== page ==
"So if you don't have that kind of consciousness, and you don't have that kind of real emotion, a sort of blunt image of what you have is a zombie. It knows how to move, it can imitate emotion very well," he said. "Robots can already do that and are getting better, so they can evoke a sense of feeling on your side, and this is the basic trick. There's a whole subfield in robotics called artificial emotions."
Artificial emotions could work wonders in a therapeutic sense, but are no match for the real thing.
"There are circumstances in which that's perfectly fine. But in the long run what we want is to be genuinely loved and desired for who we are as a complete and embodied person," said Ess. "Robots will be able to fake that, but you and I will know because we bought them, or we rented them, that it's a fake."
For some, this is good news. In a presentation delivered at this year's Ideacity in Toronto, Kathleen Richardson, senior research fellow in the ethics of robotics at De Montfort University and director of the Campaign Against Sex Robots, stated that sex robots are interrupting the development of our own empathy, a very special human feature.
"Empathy is about taking into account what another person is thinking and feeling, and responding appropriately to it," she said. "Empathy is not about projecting onto, or appropriating someone to use as you want. You can do that with an object. But I don't want you to do that with a person."
Richardson thinks that sex robots are "part of a new kind of technological elaboration that rests on a very dehumanising practice, where people are treated as sex objects," and that it's not the right direction for humanity to be heading in.
"Everyone thinks [sex robots are] very exciting to begin with, but when you're alone and you have to carry a 40Ib robot upstairs, or their programme breaks down and you have to call 'support' and go through automated options to speak to an 'advisor' to find out why your robot is twitching it's head repeatedly—the excitement will quickly fade," Richardson told Motherboard. "You will realise there's only other people and we have to find a way to build healthy and loving relationships with each other."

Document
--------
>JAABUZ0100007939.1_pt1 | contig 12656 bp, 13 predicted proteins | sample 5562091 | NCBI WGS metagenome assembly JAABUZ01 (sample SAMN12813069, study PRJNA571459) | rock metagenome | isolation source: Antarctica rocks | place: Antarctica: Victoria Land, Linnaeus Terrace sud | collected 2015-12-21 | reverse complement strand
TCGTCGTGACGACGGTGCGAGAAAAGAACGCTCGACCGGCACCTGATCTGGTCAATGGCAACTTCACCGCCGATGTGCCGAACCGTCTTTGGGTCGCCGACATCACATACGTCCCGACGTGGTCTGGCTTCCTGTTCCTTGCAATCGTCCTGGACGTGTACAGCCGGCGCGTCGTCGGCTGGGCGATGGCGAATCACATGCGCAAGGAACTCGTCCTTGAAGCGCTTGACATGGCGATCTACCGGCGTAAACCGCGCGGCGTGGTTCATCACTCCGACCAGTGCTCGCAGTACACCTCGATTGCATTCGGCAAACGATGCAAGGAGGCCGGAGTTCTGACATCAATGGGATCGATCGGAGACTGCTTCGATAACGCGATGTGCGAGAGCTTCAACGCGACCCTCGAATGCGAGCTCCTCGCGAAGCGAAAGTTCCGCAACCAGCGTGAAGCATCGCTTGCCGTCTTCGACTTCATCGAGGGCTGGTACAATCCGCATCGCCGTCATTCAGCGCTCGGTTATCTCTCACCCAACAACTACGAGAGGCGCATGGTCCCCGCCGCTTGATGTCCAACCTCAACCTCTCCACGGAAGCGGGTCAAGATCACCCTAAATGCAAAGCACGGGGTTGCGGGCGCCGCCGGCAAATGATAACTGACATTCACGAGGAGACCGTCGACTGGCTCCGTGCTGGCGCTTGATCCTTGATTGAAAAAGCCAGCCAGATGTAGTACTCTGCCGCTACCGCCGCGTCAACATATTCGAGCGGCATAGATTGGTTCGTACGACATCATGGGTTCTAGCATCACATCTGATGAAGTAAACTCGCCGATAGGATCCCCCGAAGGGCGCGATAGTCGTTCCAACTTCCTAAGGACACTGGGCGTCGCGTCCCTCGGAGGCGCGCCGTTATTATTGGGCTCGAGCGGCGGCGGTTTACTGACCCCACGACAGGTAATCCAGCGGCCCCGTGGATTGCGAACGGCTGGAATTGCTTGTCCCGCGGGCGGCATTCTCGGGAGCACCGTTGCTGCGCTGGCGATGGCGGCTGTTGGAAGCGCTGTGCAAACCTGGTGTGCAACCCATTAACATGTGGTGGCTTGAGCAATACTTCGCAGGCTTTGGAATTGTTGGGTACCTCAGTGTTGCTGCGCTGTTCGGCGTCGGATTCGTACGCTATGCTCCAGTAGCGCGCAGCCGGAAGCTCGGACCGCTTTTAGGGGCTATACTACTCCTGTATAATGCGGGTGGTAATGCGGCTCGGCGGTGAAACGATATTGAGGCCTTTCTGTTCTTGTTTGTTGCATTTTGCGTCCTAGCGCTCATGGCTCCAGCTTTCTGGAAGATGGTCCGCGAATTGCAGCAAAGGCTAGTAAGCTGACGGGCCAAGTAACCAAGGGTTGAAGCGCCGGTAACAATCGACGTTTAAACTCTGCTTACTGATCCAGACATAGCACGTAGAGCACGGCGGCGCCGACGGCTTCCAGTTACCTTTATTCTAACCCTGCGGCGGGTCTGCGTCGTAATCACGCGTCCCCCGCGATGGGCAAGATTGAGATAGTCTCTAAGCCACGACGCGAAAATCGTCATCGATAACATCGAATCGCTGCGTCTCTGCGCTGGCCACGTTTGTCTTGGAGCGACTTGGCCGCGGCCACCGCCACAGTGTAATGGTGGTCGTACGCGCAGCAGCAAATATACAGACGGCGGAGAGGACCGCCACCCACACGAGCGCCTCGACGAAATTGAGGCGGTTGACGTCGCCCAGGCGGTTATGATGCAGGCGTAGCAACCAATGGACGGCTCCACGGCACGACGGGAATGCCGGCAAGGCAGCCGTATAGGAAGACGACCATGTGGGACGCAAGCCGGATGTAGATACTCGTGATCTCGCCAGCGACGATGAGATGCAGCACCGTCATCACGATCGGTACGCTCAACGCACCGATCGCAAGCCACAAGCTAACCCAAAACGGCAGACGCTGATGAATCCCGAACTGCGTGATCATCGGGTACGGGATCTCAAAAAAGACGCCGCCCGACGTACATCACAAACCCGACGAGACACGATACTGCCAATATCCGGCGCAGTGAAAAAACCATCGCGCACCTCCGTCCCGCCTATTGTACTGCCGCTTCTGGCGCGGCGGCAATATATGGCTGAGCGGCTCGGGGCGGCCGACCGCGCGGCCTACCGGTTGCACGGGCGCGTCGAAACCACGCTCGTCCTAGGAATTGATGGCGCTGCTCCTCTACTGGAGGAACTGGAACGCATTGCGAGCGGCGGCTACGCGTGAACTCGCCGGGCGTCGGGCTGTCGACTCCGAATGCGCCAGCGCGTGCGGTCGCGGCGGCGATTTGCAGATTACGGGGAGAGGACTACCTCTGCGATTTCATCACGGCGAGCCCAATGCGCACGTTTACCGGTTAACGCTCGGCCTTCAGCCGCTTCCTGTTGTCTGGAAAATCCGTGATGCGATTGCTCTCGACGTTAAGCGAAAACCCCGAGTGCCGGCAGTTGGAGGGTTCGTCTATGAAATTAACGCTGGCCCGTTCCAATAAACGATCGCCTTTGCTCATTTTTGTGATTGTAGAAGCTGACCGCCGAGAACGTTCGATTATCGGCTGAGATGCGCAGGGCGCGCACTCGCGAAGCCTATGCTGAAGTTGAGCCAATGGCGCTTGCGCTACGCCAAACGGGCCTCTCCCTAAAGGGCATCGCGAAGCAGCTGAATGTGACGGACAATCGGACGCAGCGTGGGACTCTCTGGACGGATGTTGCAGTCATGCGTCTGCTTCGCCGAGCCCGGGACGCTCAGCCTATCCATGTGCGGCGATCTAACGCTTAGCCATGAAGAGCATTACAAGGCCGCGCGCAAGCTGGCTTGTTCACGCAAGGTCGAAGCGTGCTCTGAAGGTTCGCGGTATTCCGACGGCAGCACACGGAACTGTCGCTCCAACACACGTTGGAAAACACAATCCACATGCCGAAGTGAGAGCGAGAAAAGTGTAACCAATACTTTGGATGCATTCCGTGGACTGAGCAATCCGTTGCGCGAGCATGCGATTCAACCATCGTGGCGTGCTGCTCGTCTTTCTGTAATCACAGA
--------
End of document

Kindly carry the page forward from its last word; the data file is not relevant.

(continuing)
But looking further ahead, if in the future artificial intelligence technology becomes so advanced that even human-like sentience is reproduced, would it be ethically right for humans to use these objects for love? Again, for Ess, the answer is no.
"In robot ethics, there's now a fairly well-established tradition of saying 'no'," he replied. "If we develop machines that have some version of autonomy, and especially the ethics of sense of respect for one another as persons—if we build machines that can come to approximate that, then it would seem we would have to develop rules for respecting that as well. They would have rights."
Ess said that the water gets even murkier when we try to define when that consciousness happens—when an object becomes no longer just an object. It's worth considering: If we get to that point, will these robots even be robots any more?